region M Area 106 larger picture

Nebraska and Kansas Loess-Drift Hills

Most of area within the Dissected Till Plains Section of the Central Lowland Province of the Interior Plains.
The southern tip is in the Osage Plains Section of the same province and division.

Area includes portions of the following states:
52% in Nebraska
48% in Kansas

Total Land Area 10,920 square miles (28,295 square kilometers).

Towns/cities include:
Beatrice, and Lincoln, Nebraska;
Topeka and Lawrence, Kansas.

The Iowa Sac and Fox, Kickapoo, and Potawatomi Indian Reservations are in the part of this area in Kansas.

Part of the Iowa Sac and Fox Reservation is in Nebraska.

The Homestead National Monument is west of Beatrice, Nebraska.


Paleozoic sandstone, shale, and limestone units are exposed in a few road cuts and in the walls of valleys along the major streams on the east side of the area, near the bluffs along the Missouri River. Limestone and shale (clay) quarries are in this area.

This area is a dissected glacial drift plain. Ridgetops are broad and smooth, and slopes are nearly level to strongly sloping. Stream valleys are bordered by relatively narrow bands of hilly and steep slopes. Valley floors are typically narrow, except along the larger rivers and their primary tributaries.

Loess covers the surface of almost all of the uplands in this area. Glacial drift underlies the loess. Alluvial clay, silt, sand, and gravel are deposited in all of the stream and river valleys. The alluvial deposits can be extensive in the major river valleys.

Topography -

Elevation ranges from 980 to 1,650 feet (300 to 505 meters), increasing from east to west. Local relief is mainly 10 to 20 feet (3 to 6 meters).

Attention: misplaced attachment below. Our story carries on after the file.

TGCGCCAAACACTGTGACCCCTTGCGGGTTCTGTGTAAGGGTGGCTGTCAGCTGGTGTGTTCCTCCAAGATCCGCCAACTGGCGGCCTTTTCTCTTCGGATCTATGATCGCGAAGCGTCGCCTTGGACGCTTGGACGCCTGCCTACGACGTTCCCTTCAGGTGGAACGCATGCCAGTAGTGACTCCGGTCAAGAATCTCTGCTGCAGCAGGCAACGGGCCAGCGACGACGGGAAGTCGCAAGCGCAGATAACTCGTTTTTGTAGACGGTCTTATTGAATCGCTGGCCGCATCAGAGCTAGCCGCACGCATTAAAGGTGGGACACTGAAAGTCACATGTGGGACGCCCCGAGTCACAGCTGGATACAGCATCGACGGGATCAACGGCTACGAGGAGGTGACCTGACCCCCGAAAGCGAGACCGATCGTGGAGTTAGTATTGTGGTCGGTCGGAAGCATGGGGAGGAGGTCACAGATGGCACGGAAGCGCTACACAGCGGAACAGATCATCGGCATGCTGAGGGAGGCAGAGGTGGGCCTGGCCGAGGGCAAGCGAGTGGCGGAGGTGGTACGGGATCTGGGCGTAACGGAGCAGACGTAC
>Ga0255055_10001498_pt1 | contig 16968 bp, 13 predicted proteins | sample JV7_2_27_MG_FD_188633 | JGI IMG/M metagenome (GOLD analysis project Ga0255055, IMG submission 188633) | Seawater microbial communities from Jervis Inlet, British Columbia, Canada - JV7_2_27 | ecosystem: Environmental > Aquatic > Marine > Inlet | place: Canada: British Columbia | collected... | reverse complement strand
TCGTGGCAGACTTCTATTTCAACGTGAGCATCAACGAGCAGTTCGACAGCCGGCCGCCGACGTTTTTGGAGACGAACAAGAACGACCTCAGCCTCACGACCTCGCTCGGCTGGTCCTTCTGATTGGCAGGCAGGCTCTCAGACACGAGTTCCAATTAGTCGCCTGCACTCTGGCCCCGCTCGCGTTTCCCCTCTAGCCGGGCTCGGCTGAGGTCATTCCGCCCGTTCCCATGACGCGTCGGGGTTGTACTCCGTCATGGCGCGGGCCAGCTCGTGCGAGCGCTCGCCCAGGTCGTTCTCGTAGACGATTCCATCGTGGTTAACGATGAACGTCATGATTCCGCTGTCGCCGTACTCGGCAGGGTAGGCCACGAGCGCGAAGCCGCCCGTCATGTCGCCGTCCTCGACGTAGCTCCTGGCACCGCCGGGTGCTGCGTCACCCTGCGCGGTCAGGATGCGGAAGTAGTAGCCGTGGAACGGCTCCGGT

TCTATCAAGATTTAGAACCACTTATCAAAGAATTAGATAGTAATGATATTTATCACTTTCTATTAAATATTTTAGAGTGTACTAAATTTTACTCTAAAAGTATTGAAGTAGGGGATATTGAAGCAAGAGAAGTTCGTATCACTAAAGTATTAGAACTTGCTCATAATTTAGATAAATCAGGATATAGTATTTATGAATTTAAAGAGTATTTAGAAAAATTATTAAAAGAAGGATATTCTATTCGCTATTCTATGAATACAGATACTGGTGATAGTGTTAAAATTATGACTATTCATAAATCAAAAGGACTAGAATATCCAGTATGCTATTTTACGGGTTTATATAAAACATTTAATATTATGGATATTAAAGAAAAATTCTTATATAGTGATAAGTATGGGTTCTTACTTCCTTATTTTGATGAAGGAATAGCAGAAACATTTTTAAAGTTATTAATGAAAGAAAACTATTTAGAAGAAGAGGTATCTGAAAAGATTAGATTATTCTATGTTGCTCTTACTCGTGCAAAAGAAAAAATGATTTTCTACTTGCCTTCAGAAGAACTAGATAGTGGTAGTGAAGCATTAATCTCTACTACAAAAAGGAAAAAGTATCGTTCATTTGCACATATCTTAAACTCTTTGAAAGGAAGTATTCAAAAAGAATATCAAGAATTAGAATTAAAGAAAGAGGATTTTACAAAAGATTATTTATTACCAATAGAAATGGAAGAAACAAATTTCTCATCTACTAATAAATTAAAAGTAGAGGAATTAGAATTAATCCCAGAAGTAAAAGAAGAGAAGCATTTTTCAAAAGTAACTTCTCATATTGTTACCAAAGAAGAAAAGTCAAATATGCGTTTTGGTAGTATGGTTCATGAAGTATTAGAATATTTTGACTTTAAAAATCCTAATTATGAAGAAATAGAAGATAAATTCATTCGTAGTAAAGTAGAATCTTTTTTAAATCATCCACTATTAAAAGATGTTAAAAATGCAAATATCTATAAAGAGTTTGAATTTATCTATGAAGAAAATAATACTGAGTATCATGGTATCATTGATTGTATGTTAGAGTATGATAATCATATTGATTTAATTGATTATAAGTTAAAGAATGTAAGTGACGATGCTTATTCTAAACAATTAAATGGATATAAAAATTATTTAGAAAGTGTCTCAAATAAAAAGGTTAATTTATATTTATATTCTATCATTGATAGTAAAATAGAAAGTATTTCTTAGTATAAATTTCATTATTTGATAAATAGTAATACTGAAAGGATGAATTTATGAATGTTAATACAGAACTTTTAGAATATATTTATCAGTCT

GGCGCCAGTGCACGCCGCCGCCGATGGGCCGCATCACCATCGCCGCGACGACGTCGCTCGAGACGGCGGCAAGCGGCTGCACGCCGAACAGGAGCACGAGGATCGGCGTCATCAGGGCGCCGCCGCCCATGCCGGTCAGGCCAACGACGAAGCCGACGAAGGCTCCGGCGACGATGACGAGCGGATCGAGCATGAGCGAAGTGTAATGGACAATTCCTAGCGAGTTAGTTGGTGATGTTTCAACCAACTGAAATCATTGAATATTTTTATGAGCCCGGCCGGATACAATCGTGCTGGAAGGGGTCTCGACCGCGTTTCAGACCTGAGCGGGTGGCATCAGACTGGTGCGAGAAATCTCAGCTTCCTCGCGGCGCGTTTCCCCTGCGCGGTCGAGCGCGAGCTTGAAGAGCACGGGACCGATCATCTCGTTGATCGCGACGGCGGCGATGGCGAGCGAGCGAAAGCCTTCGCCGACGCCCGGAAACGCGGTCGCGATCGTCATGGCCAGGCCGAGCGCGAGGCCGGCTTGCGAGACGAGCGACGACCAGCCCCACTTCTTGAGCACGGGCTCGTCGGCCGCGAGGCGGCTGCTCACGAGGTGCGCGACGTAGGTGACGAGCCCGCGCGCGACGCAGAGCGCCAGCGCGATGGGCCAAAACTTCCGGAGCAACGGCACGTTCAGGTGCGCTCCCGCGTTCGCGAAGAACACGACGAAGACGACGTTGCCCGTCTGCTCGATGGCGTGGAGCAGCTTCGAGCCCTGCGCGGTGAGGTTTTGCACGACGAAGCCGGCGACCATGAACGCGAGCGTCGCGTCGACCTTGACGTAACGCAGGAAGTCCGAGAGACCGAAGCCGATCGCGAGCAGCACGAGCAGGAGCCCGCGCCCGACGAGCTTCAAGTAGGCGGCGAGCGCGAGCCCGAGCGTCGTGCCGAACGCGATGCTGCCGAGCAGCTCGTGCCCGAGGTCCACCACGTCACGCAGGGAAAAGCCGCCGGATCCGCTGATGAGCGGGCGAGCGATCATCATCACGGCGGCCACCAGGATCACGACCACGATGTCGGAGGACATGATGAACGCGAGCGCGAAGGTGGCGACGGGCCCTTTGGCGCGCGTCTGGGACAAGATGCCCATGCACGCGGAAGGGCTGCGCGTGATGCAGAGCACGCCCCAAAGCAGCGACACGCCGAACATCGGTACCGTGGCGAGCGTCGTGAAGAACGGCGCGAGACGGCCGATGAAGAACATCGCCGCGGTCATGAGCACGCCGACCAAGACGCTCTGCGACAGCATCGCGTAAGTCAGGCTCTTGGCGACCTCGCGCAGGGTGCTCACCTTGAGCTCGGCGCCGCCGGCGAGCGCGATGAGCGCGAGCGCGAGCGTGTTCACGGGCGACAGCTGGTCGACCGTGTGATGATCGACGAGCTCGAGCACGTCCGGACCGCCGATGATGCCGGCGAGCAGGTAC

Some of the larger valley floors are 80 to 160 feet (25 to 50 meters) or more below the level of the adjacent uplands.


The average annual precipitation in most of this area is 28 to 40 inches (710 to 1,015 millimeters).
Most of the rainfall occurs as high-intensity, convective thunderstorms during the summer.
The average annual temperature is 50 to 55 degrees F (10 to 13 degrees C).
The freeze-free period averages about 195 days and ranges from 175 to 215 days.

Major Hydrologic Unit Areas

Name Code Extent*
Kansas (1027) 51%
Missouri-Nishnabotna (1024 ) 32%
Platte (1020) 17%

* this is the percent of area drained by each named hydrologic unit

The Little Nemaha River and the North Fork of the Big Nemaha River flow into the Missouri River, which is just east of the part of this area in Nebraska. Salt-Wahoo Creeks flow through Lincoln and Wahoo and on into the Platte River in the northern part of the area.

The Big Blue River flows through Beatrice, Nebraska, and on into the part of this area in Kansas. The Big Blue joins the Black Vermillion River at Tuttle Creek Lake in the southern end of the MLRA, in Kansas.

The Soldier and Delaware Rivers also are in the part of the MLRA in Kansas.


Estimated withdrawls in this MLRA:
Public supply surface water 6.5% ground water 18.7%
Livestock surface water 1.3% ground water 2.5%
Irrigation surface water 11.4% ground water 31.9%
Other surface water 13.6% ground water 14.1%

Total daily withdrawls average 485 million gallons per day (1,835 million liters).
67% Ground water sources
33% Surface water sources

The supply of both surface and ground water is limited in this area. Many streams flow only in direct response to rainfall. The surface water in this area is generally of good quality, but it typically is not used for drinking because of the variability of the supply.

Shallow wells in glacial drift and in alluvium in stream valleys supply water for domestic and livestock needs on most farms. This water primarily contains calcium, magnesium, and bicarbonate and is very hard. The level of total dissolved solids varies considerably in the water in the glacial drift.